A study published in the British Journal of Sports Medicine found that people with more sedentary lifestyles were significantly more likely to die young, but just 11 minutes of brisk walking or other mild exercise each day could reduce this early death.
The researchers examined the joint associations of accelerometer-measured physical activity and sedentary time, analyzing nine prospective cohort studies from four countries. A total of 44,370 men and women were followed for 4 to 14.5 years, during which 3,451 participants died (7.8% mortality rate).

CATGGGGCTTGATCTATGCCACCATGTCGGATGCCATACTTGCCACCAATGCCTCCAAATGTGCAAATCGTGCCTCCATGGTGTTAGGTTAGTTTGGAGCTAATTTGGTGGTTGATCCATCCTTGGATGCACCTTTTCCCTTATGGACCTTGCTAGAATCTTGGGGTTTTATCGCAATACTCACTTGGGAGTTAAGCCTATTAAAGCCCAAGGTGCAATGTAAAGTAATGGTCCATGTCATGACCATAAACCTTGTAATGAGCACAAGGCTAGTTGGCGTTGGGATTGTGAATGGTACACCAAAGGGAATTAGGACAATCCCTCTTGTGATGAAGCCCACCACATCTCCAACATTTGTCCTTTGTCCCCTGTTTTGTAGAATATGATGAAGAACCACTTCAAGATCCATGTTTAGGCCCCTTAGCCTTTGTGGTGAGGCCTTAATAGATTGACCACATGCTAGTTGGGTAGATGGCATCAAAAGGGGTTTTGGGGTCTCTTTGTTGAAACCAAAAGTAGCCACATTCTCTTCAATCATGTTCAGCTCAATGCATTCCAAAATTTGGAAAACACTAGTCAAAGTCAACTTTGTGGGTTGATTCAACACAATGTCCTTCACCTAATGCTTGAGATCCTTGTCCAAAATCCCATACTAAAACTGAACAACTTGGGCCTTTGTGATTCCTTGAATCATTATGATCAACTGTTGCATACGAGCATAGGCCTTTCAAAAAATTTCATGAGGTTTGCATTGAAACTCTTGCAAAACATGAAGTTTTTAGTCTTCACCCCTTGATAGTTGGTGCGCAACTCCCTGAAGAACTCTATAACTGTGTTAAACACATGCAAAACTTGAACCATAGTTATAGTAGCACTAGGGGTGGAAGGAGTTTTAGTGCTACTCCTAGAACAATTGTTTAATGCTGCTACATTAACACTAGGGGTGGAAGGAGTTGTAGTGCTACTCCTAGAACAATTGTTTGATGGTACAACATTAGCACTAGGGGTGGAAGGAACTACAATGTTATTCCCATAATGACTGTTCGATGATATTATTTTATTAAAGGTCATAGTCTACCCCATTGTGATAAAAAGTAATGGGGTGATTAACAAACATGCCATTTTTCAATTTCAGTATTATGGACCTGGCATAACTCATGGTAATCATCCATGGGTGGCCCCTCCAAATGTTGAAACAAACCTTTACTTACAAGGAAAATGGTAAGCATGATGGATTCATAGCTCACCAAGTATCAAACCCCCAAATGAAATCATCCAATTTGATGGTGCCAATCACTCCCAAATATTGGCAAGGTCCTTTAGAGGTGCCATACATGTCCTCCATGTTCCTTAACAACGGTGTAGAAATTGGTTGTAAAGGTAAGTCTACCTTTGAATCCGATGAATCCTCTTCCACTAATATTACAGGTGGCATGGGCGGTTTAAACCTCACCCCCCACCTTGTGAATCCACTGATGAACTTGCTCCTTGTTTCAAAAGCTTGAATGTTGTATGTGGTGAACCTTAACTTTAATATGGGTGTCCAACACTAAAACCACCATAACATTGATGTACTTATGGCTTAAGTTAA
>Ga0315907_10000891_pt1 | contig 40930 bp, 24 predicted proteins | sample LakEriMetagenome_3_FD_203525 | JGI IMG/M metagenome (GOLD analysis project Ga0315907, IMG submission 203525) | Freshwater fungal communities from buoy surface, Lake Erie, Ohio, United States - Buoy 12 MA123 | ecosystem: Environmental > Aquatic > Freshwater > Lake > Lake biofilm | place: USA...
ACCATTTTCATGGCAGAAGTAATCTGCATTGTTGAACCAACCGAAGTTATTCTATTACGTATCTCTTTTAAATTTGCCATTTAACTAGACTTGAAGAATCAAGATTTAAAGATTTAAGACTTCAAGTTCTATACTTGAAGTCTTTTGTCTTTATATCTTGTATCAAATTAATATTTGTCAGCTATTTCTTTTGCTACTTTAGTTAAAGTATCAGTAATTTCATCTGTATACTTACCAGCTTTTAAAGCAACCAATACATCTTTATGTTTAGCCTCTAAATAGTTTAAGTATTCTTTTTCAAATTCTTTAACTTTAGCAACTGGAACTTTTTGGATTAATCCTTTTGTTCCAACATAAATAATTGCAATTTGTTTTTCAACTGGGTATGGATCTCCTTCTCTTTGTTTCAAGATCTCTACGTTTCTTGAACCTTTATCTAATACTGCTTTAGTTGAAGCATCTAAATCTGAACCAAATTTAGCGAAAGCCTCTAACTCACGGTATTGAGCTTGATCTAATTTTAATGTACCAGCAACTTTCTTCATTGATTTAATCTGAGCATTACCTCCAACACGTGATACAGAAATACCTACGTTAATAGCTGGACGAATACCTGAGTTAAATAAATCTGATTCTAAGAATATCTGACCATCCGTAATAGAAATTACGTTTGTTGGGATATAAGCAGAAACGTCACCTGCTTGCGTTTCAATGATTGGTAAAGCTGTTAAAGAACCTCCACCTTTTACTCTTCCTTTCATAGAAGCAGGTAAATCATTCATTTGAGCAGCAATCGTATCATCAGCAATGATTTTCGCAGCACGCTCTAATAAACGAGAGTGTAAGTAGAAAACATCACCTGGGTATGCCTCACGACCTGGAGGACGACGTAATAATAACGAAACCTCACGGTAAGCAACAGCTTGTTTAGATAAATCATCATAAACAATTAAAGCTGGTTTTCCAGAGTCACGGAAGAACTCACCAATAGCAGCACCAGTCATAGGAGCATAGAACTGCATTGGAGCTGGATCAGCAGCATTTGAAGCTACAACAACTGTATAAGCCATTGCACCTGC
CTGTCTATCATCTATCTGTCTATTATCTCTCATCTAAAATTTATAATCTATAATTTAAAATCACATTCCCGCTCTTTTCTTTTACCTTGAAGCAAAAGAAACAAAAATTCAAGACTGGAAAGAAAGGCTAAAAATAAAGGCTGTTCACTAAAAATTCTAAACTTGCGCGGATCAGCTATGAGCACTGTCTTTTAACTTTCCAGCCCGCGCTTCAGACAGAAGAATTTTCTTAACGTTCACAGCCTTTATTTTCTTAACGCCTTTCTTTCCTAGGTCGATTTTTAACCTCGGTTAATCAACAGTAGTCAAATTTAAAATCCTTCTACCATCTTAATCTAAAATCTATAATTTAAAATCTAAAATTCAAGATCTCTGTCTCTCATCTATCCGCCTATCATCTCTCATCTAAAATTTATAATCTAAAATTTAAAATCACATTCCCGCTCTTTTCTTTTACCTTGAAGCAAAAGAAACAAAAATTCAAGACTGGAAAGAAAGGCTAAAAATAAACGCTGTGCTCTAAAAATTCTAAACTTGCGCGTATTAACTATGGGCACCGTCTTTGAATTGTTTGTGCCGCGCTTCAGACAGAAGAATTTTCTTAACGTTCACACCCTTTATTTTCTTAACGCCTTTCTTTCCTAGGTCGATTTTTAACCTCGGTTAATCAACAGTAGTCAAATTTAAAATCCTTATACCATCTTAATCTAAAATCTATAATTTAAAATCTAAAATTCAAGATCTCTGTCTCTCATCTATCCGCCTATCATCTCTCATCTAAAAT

The researchers found that the risk of death increased with lower the levels of physical activity. Across the cohorts, the average time spent sedentary was roughly 8.5 to 10.5 hours per day, and the amount of physical activity ranged from 8 minutes to 35 minutes per day. Interestingly, the analysis revealed that roughly 30 to 40 minutes of moderate to vigorous physical activity per day counteracted the effects of a sedentary lifestyle—no matter how long people sat.